Why Spring and Summer Break are the Best Time for Wisdom Tooth Removal

When you’re facing oral surgery for wisdom teeth removal, you want to choose the best time. Wisdom teeth removal will necessitate some recovery time, so you should consider times when you won’t have other obligations like work or school. Following are several reasons why spring break and summer break are the best times for wisdom teeth removal.

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Wisdom Teeth: Should They Stay or Should They Go?

Have you ever considered that teeth serve as milestones in life? Much is made of the appearance of a child's first tooth, and then approximately five years later when that tooth loosens and comes out in preparation for the emergence of its permanent successor. Many families choose to celebrate that loss with the custom of the tooth fairy, which can be expensive if she returns each time another tooth comes out. Not as much attention is paid when the last four teeth of the thirty-two permanent teeth make their way through the gums — unless they cause problems, which unfortunately is the case for many people. And if you are one of these individuals, you may find yourself facing the decision of whether to have your wisdom teeth removed or to just let them stay and see what happens.

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Risks Involved With Not Removing Wisdom Teeth

Wisdom teeth removal commonly occurs in a patients mid-teens to early twenties, typically on breaks from school.  However, a commonly asked question is, “Do I need to have my wisdom teeth removed?”  While this depends on your specific clinical condition, there are a number of important factors to consider.

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What does an Oral & Maxillofacial Surgeon do?

Oral and Maxillofacial Surgeons are dentists who pursue rigorous additional surgical specialty training of four or six years after completion of dental school. After residency, Oral and Maxillofacial Surgeons can pursue becoming board-certified in the specialty (Diplomates of the American Board or Oral and Maxillofacial Surgery). This requires passing rigorous written and oral examinations.

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Northwest Oral & Maxillofacial Surgery Recommends the COVID-19 Vaccine

Northwest Oral & Maxillofacial Surgery is not offering the COVID-19 Vaccine at this time, however our board-certified oral surgeons strongly recommend those over 65 years of age, and/or those with a chronic medical condition, to sign-up as soon as possible to receive the COVID-19 Vaccine from your local provider.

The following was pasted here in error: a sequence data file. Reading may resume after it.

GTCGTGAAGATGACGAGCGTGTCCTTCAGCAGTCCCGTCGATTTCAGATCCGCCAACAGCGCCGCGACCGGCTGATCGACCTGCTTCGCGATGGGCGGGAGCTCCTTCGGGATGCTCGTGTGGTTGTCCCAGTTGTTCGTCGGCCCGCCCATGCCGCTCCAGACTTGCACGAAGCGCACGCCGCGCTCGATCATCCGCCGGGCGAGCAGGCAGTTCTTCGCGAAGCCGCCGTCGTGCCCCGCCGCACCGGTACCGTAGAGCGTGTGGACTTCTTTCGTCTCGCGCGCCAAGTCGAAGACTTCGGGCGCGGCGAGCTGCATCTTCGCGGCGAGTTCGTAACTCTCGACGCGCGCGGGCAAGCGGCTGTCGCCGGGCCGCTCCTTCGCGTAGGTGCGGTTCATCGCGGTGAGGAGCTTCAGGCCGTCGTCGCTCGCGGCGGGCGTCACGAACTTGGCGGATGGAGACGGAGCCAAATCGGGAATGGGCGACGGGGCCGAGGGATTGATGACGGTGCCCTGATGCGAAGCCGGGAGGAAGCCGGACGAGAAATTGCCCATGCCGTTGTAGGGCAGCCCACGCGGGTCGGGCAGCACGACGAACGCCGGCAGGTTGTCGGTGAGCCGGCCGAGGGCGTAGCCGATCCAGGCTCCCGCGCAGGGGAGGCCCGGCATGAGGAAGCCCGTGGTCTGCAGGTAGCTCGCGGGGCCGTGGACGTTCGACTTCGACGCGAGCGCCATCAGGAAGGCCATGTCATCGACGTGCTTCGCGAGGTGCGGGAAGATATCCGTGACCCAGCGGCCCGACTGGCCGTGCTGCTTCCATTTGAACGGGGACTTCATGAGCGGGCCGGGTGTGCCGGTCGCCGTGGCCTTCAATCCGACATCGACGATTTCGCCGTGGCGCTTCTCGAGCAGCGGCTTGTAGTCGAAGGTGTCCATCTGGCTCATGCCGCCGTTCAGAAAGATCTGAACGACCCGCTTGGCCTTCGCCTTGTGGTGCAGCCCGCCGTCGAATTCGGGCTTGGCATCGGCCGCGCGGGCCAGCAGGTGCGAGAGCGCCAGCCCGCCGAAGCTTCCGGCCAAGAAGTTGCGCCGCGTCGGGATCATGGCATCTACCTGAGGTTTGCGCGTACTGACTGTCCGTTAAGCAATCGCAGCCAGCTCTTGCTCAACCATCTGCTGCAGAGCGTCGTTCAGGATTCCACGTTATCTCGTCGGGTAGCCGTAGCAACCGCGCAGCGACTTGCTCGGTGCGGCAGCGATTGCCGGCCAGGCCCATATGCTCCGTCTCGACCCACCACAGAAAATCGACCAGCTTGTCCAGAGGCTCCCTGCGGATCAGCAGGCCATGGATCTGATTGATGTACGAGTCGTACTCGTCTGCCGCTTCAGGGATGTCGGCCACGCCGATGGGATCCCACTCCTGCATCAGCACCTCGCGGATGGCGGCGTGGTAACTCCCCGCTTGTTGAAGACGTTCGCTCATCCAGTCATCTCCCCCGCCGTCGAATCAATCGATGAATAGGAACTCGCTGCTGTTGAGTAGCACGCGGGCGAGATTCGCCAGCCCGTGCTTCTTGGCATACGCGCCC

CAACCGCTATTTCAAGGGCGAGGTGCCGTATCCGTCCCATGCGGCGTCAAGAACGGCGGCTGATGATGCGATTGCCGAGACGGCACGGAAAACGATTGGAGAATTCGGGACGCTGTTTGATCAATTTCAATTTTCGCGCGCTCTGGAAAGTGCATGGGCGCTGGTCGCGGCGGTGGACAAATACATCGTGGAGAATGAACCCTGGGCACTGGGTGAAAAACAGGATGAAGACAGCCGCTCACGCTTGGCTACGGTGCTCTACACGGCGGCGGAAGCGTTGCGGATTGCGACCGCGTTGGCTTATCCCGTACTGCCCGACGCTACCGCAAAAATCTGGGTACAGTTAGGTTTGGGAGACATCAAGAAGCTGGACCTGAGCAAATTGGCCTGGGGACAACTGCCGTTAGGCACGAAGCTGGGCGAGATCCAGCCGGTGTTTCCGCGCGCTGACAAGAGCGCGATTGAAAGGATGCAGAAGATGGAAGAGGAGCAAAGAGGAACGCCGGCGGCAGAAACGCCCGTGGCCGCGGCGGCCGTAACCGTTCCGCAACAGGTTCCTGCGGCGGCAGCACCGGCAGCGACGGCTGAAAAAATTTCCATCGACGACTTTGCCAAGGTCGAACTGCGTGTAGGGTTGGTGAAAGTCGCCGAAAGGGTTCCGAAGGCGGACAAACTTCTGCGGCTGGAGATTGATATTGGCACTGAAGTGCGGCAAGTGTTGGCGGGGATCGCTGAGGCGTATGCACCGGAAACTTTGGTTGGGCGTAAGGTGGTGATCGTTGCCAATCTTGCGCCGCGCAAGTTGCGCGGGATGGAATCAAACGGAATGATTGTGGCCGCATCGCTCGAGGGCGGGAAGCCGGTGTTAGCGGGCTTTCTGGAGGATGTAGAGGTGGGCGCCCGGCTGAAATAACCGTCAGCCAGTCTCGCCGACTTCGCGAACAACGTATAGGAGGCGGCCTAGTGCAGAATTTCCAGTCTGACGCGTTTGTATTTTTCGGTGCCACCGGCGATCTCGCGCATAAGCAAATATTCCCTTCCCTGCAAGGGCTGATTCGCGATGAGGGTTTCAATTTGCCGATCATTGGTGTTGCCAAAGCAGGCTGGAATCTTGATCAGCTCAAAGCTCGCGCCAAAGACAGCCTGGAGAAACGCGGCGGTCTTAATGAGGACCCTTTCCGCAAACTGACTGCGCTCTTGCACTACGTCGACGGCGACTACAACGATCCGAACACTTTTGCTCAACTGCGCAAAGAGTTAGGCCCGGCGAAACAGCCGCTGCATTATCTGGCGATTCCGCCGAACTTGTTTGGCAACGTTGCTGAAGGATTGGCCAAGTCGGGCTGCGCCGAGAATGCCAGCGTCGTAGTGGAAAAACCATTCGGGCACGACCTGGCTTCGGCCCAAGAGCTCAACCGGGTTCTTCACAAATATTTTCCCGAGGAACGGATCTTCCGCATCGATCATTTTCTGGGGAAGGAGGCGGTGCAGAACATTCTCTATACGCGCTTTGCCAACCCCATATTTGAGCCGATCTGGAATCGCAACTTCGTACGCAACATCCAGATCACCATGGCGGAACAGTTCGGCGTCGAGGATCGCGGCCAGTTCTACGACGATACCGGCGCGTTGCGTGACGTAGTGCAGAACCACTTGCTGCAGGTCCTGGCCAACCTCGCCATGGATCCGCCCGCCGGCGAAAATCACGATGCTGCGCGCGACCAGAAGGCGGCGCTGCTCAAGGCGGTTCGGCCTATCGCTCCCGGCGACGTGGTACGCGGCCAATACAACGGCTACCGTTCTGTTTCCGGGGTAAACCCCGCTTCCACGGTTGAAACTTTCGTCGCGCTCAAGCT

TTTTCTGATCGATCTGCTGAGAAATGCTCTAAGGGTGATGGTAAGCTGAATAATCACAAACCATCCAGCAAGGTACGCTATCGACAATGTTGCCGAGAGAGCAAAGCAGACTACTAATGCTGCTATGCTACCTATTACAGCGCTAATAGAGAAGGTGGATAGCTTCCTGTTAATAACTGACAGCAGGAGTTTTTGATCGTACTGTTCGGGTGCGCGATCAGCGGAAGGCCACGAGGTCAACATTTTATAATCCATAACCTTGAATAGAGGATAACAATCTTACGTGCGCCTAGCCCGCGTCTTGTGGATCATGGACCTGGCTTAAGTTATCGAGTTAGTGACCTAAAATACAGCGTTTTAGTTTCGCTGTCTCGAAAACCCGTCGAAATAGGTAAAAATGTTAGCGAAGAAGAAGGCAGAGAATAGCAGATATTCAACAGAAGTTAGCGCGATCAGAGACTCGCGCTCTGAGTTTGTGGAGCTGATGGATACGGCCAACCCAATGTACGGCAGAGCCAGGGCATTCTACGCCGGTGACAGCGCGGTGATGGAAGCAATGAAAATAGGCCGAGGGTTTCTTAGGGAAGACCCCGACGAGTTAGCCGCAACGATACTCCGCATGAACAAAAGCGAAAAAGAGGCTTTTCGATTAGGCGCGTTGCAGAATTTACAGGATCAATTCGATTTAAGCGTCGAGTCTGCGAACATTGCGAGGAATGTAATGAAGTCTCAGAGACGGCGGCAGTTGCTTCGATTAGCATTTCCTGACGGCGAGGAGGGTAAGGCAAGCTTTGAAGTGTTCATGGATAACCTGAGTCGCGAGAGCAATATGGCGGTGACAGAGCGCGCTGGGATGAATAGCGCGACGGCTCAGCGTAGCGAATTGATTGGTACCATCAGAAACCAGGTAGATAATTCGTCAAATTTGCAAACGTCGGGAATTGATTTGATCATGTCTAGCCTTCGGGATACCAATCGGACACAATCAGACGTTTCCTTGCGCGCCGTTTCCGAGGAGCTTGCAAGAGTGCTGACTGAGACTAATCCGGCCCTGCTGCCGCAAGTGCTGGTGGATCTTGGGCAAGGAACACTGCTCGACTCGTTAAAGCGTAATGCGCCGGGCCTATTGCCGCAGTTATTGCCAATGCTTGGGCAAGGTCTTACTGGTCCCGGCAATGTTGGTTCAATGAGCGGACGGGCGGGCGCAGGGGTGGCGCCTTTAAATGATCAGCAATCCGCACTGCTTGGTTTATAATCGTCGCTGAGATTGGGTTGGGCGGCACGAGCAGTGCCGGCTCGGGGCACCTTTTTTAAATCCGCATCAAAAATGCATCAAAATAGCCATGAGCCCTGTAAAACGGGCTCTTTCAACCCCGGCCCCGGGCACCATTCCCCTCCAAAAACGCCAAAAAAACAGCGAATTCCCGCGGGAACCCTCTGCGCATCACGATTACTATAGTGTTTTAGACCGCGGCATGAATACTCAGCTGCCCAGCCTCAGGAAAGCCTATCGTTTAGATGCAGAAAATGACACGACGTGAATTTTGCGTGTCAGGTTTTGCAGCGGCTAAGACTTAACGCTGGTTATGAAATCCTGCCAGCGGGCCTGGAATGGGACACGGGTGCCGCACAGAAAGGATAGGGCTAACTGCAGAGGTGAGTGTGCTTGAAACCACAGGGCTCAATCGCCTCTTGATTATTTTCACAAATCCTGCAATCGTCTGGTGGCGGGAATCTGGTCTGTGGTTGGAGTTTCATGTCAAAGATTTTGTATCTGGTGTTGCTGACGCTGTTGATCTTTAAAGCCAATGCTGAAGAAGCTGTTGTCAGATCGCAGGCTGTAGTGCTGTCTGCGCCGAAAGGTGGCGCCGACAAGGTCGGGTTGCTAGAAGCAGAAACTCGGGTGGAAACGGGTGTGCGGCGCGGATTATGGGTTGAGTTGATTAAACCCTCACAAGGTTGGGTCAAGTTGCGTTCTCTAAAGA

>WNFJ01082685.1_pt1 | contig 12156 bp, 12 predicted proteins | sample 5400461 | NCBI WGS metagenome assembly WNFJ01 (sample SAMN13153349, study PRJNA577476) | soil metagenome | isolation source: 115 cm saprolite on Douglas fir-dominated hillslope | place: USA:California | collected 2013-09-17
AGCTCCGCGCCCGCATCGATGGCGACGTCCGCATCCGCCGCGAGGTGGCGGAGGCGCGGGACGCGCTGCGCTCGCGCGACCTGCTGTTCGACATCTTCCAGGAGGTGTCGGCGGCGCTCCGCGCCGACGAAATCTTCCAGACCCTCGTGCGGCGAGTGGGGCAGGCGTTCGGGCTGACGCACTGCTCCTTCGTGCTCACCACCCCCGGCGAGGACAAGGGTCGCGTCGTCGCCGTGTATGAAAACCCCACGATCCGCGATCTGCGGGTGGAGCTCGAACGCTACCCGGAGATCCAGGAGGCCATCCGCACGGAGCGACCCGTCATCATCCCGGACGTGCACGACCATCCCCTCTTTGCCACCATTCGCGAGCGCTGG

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What Are Tori, Can They Be Removed, and Why Should They Be Removed?

Tori are benign (non-cancerous) growths of extra bone in the mouth.They most commonly occur on the tongue side of the lower jaw on both sides.  Tori also occur on the palate, or roof of the mouth. Approximately 40% of males and 20% of females may have these growths of bone.They may sometimes be associated with clenching or bruxing. 

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X-rays and Oral Surgery

Oral surgeons use X-rays to help diagnose disease, pathology, trauma, and dentofacial deformities that are not visible during a clinical examination. When examining X-rays, oral surgeons can more accurately identify issues worth addressing, such as impacted teeth or general decay. Many oral surgeons rely on panoramic X-rays or a Cone Beam Computed Tomography (CBCT) scan as they develop plans for dental implants and other necessary procedures. Below are some answers to some commonly asked questions by our patients.

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Risks of Untreated Sleep Apnea

Sleep apnea is a condition that causes you to stop breathing suddenly when you are sleeping. There are different types of sleep apnea, including obstructive sleep apnea, central sleep apnea and a combination of central and obstructive sleep apnea. All of these have different causes. Unfortunately, many people who have sleep apnea are not aware that they have this condition. Often times, sleep apnea is caught because a partner notices troubling signs while you are sleeping or you have excessive tiredness during the day. Here are a few of the risks of untreated sleep apnea. 

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Pre-Existing Medical Conditions and Your Oral Surgery: What to Know

Before any minor or major oral surgery procedure, such as wisdom teeth extraction, extraction of non-restorable teeth and grafting the site with bone, placement of dental implants, oral surgical procedures to aid orthodontic treatment, jaw surgery for fracture of facial bones or reconstruction of jaw deformities, your oral surgeon will provide you with a treatment plan that outlines the procedure that will be done, the type of anesthesia that will be used, and post-procedure recovery and follow-up. During this time, you should also inform them about any pre-existing medical conditions you may have as these conditions may impact the surgical procedure, the anesthesia, recovery and outcomes.

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Bad Habits for Oral Health

Regularly brushing and flossing are necessary habits to keep your teeth and gums healthy. However, many people have other not-so-healthy habits that will negatively impact their long-term oral health.

Below is a list of the worst dental habits. If any of these habits are something that you do, we encourage you to find a way to break them once and for all! 

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